In 2011, just before the introduction of the $23-a-tonne carbon tax, SmartCompany took a look at some of the fortunes that could be impacted by it.
Now that the tax is gone – having been replaced by an emissions trading scheme which will likely lead to far cheaper carbon emissions – it’s a good time to check in with some of the Rich Listers who have a lot riding on being able to create carbon cheaply.
For three of the fortunes we thought were most likely to be hit by the carbon tax, it had no to little impact. Regardless of whether these Rich Listers sold out or kept hold of their carbon-intensive assets, two years later, they’ve all ended up ahead:
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The Barro family
One of the industries most affected by the carbon tax is concrete production, as the chemical process that makes cement produces huge amounts of carbon dioxide.
The carbon tax was a danger to the fortune of the Melbourne-based Barro family, which made its fortune in concrete. Patriarch David Barro died in 2009, but his children still run Barro Group, which has a 27% stake in listed cement manufacturer Adelaide Brighton.
In 2011, BRW estimated the family’s fortune at $700 million. Now, after two years of the carbon tax, their fortune sits closer to $800 million.
That’s mostly due to Adelaide Brighton, whose shares have risen 40% since July 2011. The company has benefited from the resources boom, and all the construction that went along with it. That seems to have had a bigger effect on its bottom line than the carbon tax.
In February, Adelaide Brighton’s management said the carbon tax had taken between $3 million to $5 million off its bottom line. The company’s total full-year net profit was $154.2 million, up 3.9% on the year before.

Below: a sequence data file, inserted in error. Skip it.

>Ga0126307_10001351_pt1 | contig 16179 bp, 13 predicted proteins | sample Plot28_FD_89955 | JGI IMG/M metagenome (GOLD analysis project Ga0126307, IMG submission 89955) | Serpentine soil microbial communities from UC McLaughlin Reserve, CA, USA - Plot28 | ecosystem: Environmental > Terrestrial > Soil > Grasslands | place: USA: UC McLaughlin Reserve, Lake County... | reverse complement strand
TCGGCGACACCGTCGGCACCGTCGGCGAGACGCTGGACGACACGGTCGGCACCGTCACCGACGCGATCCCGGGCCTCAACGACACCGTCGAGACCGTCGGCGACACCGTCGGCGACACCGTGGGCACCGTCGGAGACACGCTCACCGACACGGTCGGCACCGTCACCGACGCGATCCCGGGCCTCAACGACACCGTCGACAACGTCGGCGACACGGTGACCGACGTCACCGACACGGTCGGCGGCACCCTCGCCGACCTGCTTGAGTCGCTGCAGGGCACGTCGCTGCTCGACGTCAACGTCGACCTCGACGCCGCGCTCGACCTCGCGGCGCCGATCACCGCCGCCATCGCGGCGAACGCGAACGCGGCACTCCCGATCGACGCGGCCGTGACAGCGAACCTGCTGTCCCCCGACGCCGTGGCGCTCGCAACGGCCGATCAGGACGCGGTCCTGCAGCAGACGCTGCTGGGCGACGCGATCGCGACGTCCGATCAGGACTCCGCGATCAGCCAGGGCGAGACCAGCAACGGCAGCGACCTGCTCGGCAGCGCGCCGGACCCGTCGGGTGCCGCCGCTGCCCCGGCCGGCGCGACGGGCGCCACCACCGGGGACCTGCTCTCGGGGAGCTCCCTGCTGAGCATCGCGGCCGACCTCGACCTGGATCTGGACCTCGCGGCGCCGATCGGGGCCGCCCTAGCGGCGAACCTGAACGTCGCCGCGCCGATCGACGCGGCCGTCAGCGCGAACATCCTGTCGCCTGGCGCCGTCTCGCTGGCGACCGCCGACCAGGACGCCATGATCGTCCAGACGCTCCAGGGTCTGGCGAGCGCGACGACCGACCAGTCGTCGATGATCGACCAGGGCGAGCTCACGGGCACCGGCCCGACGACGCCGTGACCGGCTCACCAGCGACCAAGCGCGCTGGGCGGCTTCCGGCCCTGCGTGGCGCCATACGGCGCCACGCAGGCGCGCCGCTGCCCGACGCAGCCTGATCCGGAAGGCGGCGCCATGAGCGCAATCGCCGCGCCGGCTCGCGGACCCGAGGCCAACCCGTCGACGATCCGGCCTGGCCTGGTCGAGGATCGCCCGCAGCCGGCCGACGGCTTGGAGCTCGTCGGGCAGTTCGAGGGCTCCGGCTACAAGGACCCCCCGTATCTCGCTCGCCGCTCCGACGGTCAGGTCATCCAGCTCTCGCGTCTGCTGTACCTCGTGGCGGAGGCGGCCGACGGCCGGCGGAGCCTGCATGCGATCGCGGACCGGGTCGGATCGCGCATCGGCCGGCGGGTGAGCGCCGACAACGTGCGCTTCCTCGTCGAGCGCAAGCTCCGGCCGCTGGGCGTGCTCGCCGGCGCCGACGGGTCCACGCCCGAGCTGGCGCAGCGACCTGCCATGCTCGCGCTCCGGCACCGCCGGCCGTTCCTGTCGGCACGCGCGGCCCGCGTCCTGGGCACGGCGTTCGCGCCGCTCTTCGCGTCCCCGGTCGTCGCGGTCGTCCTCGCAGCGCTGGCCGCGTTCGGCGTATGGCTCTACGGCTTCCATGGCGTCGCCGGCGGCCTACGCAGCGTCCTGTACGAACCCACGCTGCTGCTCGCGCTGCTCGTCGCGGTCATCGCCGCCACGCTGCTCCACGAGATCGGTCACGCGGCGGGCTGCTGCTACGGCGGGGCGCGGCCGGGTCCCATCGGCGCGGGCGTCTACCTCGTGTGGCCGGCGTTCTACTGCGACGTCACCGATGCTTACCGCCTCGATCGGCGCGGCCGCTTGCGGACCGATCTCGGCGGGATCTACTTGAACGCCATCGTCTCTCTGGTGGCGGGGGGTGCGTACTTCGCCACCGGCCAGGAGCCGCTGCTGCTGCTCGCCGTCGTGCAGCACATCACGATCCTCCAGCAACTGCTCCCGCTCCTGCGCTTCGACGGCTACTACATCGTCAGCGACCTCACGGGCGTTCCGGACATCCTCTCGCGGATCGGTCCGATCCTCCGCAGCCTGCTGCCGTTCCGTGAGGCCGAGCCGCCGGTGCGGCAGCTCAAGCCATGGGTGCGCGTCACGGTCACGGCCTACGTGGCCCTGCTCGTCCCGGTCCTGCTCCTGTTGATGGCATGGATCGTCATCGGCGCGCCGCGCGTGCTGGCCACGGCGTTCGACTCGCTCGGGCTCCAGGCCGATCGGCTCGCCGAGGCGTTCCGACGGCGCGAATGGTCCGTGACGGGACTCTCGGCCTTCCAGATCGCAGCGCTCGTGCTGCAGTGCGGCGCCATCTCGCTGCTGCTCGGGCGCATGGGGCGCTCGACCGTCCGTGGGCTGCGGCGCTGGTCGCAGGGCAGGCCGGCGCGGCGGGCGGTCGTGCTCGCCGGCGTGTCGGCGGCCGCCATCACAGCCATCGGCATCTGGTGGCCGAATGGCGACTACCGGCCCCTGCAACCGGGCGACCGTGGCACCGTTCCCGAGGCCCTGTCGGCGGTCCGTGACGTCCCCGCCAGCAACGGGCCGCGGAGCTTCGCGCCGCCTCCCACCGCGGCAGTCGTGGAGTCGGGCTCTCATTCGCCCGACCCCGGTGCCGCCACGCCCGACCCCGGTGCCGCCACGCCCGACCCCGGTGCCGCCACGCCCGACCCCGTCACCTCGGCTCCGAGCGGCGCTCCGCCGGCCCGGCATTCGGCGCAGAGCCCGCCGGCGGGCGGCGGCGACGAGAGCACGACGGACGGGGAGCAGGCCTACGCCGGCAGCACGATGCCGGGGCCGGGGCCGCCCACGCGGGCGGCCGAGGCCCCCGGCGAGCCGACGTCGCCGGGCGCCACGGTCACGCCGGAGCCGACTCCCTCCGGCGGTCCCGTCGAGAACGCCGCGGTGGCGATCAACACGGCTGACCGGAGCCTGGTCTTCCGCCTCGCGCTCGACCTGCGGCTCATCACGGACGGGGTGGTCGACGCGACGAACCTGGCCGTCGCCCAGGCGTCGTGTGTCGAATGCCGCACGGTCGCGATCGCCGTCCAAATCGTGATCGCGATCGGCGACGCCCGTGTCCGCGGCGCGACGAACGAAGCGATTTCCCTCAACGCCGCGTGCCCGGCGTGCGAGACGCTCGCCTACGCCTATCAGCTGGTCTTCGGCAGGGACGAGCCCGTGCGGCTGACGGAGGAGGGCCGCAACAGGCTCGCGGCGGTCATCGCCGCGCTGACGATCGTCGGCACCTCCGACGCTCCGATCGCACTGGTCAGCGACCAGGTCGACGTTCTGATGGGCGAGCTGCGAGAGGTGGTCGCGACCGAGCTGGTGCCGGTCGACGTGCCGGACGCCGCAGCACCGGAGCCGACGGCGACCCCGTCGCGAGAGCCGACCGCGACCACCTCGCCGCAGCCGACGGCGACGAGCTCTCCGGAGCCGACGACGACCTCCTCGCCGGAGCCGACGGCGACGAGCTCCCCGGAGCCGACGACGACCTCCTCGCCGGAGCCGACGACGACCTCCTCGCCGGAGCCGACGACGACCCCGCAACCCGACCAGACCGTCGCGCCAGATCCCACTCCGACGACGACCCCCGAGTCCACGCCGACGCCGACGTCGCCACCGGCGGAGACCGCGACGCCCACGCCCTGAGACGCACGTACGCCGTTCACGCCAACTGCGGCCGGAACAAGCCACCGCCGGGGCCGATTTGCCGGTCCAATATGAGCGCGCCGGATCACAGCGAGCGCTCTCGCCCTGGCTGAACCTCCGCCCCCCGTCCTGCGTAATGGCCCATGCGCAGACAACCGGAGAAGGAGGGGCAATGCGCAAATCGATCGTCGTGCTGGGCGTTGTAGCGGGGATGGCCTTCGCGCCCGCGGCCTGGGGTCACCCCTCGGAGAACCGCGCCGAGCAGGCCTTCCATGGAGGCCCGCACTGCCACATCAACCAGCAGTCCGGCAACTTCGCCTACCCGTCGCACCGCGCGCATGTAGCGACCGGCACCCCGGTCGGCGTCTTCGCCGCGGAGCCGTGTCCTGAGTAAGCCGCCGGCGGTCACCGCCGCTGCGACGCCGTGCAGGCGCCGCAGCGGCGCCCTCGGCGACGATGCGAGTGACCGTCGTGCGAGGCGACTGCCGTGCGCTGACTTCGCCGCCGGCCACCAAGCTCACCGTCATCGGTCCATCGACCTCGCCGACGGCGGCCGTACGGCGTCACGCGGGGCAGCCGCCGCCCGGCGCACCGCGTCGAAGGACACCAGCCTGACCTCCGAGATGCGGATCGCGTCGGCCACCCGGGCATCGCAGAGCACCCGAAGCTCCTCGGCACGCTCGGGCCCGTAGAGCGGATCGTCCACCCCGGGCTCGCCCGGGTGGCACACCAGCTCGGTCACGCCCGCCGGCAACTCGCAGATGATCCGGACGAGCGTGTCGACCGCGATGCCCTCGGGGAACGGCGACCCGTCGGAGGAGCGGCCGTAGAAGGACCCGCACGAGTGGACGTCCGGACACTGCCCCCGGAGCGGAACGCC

The Millner family
Another wealthy Australian family exposed to the concrete industry is Sydney’s Millner family, which first made its fortune in the Washington H. Soul Pattinson pharmacy in Pitt Street.
Today the family still controls a few pharmacies, but most of its wealth comes from its investments, including its large investments in Brickworks, which, unsurprisingly, makes bricks and other construction materials.
The carbon tax could have hurt them, but Brickworks’ share price has gone up nearly 30% since mid-2011. At its latest mid-year profit briefing in March, the company revealed that its building products division fell 3%, due to tough conditions in the housing industry.
But the company nearly doubled its earnings in its land and development division, which offset the losses, meaning the company could say it had raised revenue 14.7% in the half-year to March.
The Millner family were worth $722 million in 2011, according to BRW. The magazine said they were worth $896 million this year.
Terry Peabody’s fortune rests on his waste management services business, Transpacific Industries. Waste disposal sites were one of the key areas identified by the government as likely to be hit by the carbon tax.
He was worth $540 million in 2011 (it was over $1 billion a few years earlier). Now, BRW estimates he’s worth $575 million. In March this year, he quietly sold out of Transpacific Industries, after being sidelined by its new owners, private equity group Warburg Pincus.
They gave the company an $800 million bailout in 2009, after its high debts nearly bought it undone during the GFC.
Peabody still held a shareholding for a few more years, but he doesn’t anymore. Now, his main assets are in the far-less carbon-intensive industry of wine production – he owns a 300 hectare winery in New Zealand.